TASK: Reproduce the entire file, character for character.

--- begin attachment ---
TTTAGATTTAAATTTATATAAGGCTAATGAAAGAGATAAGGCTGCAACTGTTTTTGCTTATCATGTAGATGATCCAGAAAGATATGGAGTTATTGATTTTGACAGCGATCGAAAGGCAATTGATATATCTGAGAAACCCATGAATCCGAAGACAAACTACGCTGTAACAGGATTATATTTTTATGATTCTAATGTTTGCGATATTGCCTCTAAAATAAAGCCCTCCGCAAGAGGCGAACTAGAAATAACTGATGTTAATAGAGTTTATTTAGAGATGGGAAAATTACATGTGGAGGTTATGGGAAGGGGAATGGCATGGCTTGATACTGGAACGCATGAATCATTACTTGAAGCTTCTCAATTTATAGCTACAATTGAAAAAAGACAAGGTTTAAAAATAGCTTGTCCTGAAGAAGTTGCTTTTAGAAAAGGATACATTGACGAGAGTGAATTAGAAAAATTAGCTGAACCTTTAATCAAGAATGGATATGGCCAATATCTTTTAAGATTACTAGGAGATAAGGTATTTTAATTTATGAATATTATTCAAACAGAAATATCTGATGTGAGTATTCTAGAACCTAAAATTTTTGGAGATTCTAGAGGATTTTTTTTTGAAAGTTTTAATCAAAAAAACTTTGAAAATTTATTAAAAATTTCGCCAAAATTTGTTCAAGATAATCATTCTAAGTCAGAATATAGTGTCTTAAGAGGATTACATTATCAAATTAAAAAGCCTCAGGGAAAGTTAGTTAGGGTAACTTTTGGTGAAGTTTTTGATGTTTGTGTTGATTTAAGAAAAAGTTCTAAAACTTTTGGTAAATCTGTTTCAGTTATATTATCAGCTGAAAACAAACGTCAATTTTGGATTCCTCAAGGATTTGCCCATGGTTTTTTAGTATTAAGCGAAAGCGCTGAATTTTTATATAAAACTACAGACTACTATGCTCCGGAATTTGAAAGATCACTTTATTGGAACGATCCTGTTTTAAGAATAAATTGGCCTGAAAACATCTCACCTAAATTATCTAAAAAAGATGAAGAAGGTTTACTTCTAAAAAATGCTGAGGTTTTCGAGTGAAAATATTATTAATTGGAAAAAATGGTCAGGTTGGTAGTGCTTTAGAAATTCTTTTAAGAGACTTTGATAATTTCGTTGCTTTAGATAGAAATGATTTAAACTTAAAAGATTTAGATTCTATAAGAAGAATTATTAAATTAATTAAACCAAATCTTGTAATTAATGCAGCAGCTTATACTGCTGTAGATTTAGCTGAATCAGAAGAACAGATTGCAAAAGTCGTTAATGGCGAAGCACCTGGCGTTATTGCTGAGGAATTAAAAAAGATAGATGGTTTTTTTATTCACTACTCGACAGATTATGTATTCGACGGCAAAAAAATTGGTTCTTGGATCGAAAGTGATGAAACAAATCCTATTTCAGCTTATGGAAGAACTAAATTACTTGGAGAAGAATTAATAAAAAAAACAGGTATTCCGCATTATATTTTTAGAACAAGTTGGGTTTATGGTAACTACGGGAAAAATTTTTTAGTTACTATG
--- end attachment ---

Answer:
TTTAGATTTAAATTTATATAAGGCTAATGAAAGAGATAAGGCTGCAACTGTTTTTGCTTATCATGTAGATGATCCAGAAAGATATGGAGTTATTGATTTTGACAGCGATCGAAAGGCAATTGATATATCTGAGAAACCCATGAATCCGAAGACAAACTACGCTGTAACAGGATTATATTTTTATGATTCTAATGTTTGCGATATTGCCTCTAAAATAAAGCCCTCCGCAAGAGGCGAACTAGAAATAACTGATGTTAATAGAGTTTATTTAGAGATGGGAAAATTACATGTGGAGGTTATGGGAAGGGGAATGGCATGGCTTGATACTGGAACGCATGAATCATTACTTGAAGCTTCTCAATTTATAGCTACAATTGAAAAAAGACAAGGTTTAAAAATAGCTTGTCCTGAAGAAGTTGCTTTTAGAAAAGGATACATTGACGAGAGTGAATTAGAAAAATTAGCTGAACCTTTAATCAAGAATGGATATGGCCAATATCTTTTAAGATTACTAGGAGATAAGGTATTTTAATTTATGAATATTATTCAAACAGAAATATCTGATGTGAGTATTCTAGAACCTAAAATTTTTGGAGATTCTAGAGGATTTTTTTTTGAAAGTTTTAATCAAAAAAACTTTGAAAATTTATTAAAAATTTCGCCAAAATTTGTTCAAGATAATCATTCTAAGTCAGAATATAGTGTCTTAAGAGGATTACATTATCAAATTAAAAAGCCTCAGGGAAAGTTAGTTAGGGTAACTTTTGGTGAAGTTTTTGATGTTTGTGTTGATTTAAGAAAAAGTTCTAAAACTTTTGGTAAATCTGTTTCAGTTATATTATCAGCTGAAAACAAACGTCAATTTTGGATTCCTCAAGGATTTGCCCATGGTTTTTTAGTATTAAGCGAAAGCGCTGAATTTTTATATAAAACTACAGACTACTATGCTCCGGAATTTGAAAGATCACTTTATTGGAACGATCCTGTTTTAAGAATAAATTGGCCTGAAAACATCTCACCTAAATTATCTAAAAAAGATGAAGAAGGTTTACTTCTAAAAAATGCTGAGGTTTTCGAGTGAAAATATTATTAATTGGAAAAAATGGTCAGGTTGGTAGTGCTTTAGAAATTCTTTTAAGAGACTTTGATAATTTCGTTGCTTTAGATAGAAATGATTTAAACTTAAAAGATTTAGATTCTATAAGAAGAATTATTAAATTAATTAAACCAAATCTTGTAATTAATGCAGCAGCTTATACTGCTGTAGATTTAGCTGAATCAGAAGAACAGATTGCAAAAGTCGTTAATGGCGAAGCACCTGGCGTTATTGCTGAGGAATTAAAAAAGATAGATGGTTTTTTTATTCACTACTCGACAGATTATGTATTCGACGGCAAAAAAATTGGTTCTTGGATCGAAAGTGATGAAACAAATCCTATTTCAGCTTATGGAAGAACTAAATTACTTGGAGAAGAATTAATAAAAAAAACAGGTATTCCGCATTATATTTTTAGAACAAGTTGGGTTTATGGTAACTACGGGAAAAATTTTTTAGTTACTATG